5: UNfamiliar genres get more leeway. Because I know I don't know their bad book warning signs nearly as well as I do fantasy's warning signs. So a less awesome lit-fic or thriller opening might still get a yea. This follows: I AM more picky about certain kinds of fantasy these days even in the bookstore. Some other genres I'm reading to expand my horizons, and that leaves some obligation to try books that don't hit my buttons right away (or at all). I still reserve the right to throw aside anything actually awful, of course.

6: It's rare that I decided yea or nay right after finishing the first chapter. Because at that point I am mentally in the book's style. Unequivocal 10/10 yesses are the only ones to happen immediately, and they're a lot more rare than they feel like they should be (the first one was Doris Egan's The Gate of Ivory). It feels a lot like the way the top 5% of the slush pile has been described: all the actually bad work is filtered out, you're reading "good" and "great" and "we should maybe buy this" -- but the ones that make the editor leap and say "we must buy this!" are still to be treasured.


* About which, you can safely skip all the short story nominees and know you didn't miss anything you'll regret. even the ones that are passable stories are not even close to the best of the year. Damn the puppies.**

** If you don't know what this means? It means DRAMA. OH SO MUCH DRAMA. Some people decided the Hugos were getting too Liberal and Feminist and decided to try and Fix that. Google some string like "Sad Puppies Hugo Awards" and you'll no doubt find a few cogent explanations and a lot of drama. Just don't risk looking up Rabid Puppies" until you have the gist of the story.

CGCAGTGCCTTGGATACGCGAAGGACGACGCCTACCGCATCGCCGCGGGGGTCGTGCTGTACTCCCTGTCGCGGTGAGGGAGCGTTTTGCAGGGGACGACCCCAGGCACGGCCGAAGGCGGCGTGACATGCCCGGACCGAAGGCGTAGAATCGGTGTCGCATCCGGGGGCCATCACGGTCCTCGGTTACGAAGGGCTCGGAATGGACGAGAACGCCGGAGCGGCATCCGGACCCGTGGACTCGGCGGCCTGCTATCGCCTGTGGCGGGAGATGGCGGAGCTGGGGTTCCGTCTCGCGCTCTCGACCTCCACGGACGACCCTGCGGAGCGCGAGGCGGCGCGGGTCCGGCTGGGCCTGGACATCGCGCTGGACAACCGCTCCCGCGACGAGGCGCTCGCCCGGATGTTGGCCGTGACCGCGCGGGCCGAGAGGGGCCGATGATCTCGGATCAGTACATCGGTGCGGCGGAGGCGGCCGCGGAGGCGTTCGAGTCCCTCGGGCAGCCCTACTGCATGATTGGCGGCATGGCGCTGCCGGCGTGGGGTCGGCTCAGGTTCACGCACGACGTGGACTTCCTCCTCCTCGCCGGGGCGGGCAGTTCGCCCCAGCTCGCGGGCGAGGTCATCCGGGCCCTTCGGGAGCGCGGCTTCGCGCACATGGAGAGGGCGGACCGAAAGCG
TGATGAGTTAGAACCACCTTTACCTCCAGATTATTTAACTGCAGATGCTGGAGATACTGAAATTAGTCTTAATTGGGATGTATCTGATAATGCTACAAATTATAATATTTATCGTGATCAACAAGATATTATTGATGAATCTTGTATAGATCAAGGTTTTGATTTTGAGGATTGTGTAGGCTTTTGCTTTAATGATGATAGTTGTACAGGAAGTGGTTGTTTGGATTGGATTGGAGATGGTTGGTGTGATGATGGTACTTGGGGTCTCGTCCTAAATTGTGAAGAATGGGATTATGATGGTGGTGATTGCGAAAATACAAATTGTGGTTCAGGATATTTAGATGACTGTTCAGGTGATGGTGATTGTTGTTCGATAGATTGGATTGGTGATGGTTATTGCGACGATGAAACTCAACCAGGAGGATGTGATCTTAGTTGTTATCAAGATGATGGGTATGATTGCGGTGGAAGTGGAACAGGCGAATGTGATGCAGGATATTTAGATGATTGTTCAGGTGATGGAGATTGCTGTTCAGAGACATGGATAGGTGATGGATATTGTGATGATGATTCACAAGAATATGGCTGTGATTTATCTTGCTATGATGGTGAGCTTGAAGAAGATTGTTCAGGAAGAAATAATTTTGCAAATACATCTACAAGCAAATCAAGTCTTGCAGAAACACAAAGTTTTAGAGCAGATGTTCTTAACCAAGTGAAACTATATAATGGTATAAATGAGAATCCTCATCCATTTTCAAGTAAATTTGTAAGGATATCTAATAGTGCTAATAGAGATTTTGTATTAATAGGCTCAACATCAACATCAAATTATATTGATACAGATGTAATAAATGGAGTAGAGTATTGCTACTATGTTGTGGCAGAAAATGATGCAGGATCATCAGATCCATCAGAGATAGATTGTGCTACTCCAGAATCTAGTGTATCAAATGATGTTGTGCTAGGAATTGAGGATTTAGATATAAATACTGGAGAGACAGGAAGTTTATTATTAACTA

*** Interesting literary style, and at first I liked having a fat AND beautiful lead. But ultimately it fell into grotesque. And not for the weight.
lenora_rose: (Baby)
It's official.

Joseph had his language assessment 2 weeks ago, and his general assessment last Wednesday. His speech issues are exactly as we thought, no surprises.

His general assessment really wasn't a surprise either, to me. Apparently either I have been extremely negligent in discussing my concerns and thoughts with my husband, or Colin tried so hard to put the possibility out of his mind so as not to trigger his anxiety disorder that he let himself be blindsided instead. (Colin is the one who suggested the latter, not I. I have to confess, between discussions with his mom and mine, I might well have thought he and I addressed it more than we did.)

Joseph has autism spectrum disorder.

He's what they would call high-functioning, and not just because he's obviously smart - he does express affection at times, and even as we got him assessed, his language use is improving, with more spontaneous sentences, and more mimicry (touch is still his best tool for communication). But even some signs of his brightness are themselves flags - his level of interest and obsession with numbers, his ability to memorize and cite songs and books. It helped that there's a boy in his class who's also high-functioning autistic, and bright and interested in Joseph, and when she and I discussed our boys, we described a lot of the same behaviours and tendencies. (she also remarked on how much she sees her younger daughter doing that she didn't see with her son, in hindsight.). Those conversations I know I didn't share.

Another tool helping to prepare me is, well, seeing others go through the same process in public. So yes, posts like that matter.

In spite of this not being a surprise to me, and in spite of the fact that an accurate assessment will help provide services and tools for teaching him how to cope with his weaknesses, it left me fretful and depressed, a reaction I suspect is more based on the bogeyman version of autism than the reality, at least as far as our boy's level and degree.